The COVID-19 pandemic and the global pox outbreak lasted another year (formerly monkeypox). The devastation and death brought on by conflict have affected the people of Ethiopia and Ukraine. Multiple nations have seen cholera outbreaks, Uganda suffered from the Ebola virus, and the broader Horn of Africa and the Sahel have seen a sharp rise in starvation and sickness due to drought and flooding. The impact of Pakistan’s severe floods on health care is immense.
The Covid situation
We were in the early phases of the Omicron wave a year ago, with cases and deaths rising quickly.
However, the number of weekly reported COVID-19 fatalities has decreased by approximately 90% from the peak at the end of January.
The ACT-Accelerator- a global effort to speed up the development, manufacture, and equitable access to COVID-19 diagnostics, treatments, and vaccinations- helped distribute almost 2 billion vaccine doses and 200 million tests in the second part of 2022, the first oral antivirals began to enter various nations and oxygen access improved in about 100 of them.
While the Covid situation has improved, it is still too early to declare the pandemic over, especially in the face of the rising scare in China.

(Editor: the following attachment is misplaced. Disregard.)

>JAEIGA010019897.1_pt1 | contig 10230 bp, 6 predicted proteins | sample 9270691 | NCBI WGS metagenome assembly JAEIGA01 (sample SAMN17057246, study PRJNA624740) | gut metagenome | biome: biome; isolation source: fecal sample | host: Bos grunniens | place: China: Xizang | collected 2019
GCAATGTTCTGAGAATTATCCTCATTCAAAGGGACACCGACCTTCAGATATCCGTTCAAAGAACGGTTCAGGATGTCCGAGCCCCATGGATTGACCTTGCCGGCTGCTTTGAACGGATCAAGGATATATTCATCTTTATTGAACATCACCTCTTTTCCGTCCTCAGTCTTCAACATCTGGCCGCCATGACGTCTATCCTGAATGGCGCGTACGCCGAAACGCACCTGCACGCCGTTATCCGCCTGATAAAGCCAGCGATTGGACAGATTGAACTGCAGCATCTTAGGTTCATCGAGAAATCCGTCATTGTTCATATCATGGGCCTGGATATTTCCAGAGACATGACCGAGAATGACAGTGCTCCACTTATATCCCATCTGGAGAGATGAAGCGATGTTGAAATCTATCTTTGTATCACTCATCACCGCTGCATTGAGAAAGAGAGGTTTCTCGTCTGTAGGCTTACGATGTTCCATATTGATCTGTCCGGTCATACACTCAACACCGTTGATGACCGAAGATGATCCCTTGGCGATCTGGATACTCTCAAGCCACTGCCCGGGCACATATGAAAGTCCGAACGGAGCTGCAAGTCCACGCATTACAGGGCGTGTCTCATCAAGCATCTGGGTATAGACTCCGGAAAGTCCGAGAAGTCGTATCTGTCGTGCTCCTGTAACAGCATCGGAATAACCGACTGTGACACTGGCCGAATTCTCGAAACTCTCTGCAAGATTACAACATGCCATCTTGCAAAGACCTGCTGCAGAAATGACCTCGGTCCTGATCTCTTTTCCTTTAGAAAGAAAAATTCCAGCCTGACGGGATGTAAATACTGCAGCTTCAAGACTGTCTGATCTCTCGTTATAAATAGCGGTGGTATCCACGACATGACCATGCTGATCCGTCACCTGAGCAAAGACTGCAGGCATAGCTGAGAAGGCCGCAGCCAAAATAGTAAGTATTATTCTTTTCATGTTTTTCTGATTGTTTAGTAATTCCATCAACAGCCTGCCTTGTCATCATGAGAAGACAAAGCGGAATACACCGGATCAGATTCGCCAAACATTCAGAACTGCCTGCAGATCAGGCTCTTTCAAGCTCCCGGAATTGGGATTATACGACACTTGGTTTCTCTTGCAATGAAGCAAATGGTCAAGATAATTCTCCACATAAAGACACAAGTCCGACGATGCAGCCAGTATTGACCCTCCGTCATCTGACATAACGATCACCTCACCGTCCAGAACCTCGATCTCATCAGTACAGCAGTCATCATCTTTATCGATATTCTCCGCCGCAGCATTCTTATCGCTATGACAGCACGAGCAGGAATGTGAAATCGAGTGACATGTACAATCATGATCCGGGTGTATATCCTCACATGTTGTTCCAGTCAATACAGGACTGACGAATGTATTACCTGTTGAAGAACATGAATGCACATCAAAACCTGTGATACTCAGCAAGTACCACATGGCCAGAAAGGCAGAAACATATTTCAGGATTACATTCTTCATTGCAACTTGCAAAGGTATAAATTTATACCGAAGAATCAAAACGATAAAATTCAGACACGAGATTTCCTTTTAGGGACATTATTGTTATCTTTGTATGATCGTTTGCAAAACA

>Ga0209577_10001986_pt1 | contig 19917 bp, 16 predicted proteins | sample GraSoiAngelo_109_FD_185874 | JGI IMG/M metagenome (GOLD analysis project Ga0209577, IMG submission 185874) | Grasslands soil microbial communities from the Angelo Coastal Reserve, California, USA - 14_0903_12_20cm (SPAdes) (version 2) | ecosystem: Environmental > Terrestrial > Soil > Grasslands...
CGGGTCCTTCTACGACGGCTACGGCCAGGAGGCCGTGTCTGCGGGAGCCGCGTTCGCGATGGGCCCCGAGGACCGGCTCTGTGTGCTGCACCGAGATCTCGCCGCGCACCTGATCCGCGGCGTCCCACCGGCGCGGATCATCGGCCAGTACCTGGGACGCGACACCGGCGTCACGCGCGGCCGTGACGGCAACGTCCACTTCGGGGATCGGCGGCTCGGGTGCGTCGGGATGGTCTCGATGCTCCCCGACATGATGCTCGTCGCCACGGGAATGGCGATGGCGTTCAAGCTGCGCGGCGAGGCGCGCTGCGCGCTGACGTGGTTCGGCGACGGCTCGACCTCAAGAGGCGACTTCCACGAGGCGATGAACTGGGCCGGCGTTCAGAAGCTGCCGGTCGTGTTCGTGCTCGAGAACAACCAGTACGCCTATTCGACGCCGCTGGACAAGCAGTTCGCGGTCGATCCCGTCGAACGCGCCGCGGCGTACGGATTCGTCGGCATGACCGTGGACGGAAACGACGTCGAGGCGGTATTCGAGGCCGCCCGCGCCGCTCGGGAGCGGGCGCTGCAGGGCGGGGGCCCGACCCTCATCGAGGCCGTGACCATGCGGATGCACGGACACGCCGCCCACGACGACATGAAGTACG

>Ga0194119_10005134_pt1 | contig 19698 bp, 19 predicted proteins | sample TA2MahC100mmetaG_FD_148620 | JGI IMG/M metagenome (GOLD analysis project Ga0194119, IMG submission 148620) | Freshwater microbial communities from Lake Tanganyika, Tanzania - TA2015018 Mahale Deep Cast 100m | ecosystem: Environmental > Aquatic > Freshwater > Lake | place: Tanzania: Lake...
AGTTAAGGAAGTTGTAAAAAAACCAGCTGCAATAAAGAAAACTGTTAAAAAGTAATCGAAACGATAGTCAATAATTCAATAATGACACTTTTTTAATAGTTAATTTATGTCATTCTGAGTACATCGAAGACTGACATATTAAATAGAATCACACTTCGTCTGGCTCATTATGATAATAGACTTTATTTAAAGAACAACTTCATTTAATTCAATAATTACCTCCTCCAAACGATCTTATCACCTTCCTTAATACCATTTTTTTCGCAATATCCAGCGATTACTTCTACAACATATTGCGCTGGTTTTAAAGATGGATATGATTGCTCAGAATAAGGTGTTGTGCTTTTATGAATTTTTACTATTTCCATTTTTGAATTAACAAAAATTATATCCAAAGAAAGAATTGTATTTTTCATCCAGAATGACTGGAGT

Monkeypox, also known as pox, was deemed a public health emergency of worldwide concern by WHO in July. More than 83 000 cases have been recorded this year from 110 countries, with most instances historically occurring in central and west Africa. Thankfully, with just 66 deaths, the mortality rate has remained low.
The number of weekly reported cases of pox has decreased by more than 90% since its peak, similar to COVID-19. If the trend continues, we will be able to proclaim this emergency to be over by the end of the following year.
Uganda announced a new Ebola epidemic in September that was brought on by the Sudan ebolavirus species, which had not been seen there for ten years.
The Ugandan government’s efforts to track down cases, treat the sick and engage communities to help control the outbreak are beginning to bear fruit, as the outbreak’s projected end date has now started to approach.
Through a trial program run by WHO, the world’s first malaria vaccine, RTS, S, is still being distributed in Ghana, Kenya, and Malawi. In the three nations, the malaria vaccine protects more than 1.2 million kids. At least 27 nations have expressed interest in implementing the malaria vaccine in regions with moderate to high malaria transmission. A wider distribution of the vaccine is anticipated as early as late 2023.
Additionally, according to recent statistics made public by the WHO in December, malaria incidence and fatalities were constant in 2021 as opposed to a significant spike in 2020.
The way forward
The 75th anniversary of WHO will be recognized in 2023.
This historic event will offer a chance to consider the public health achievements of the last 75 years that have allowed people to live longer, better lives.
But it will also serve as a reminder of the ongoing dedication and effort that will be necessary to ensure that not only does everyone have access to health services, regardless of where they live, but also of the collaboration that is required, locally, nationally, and internationally, to confront the many and complex challenges to our health that we face today.
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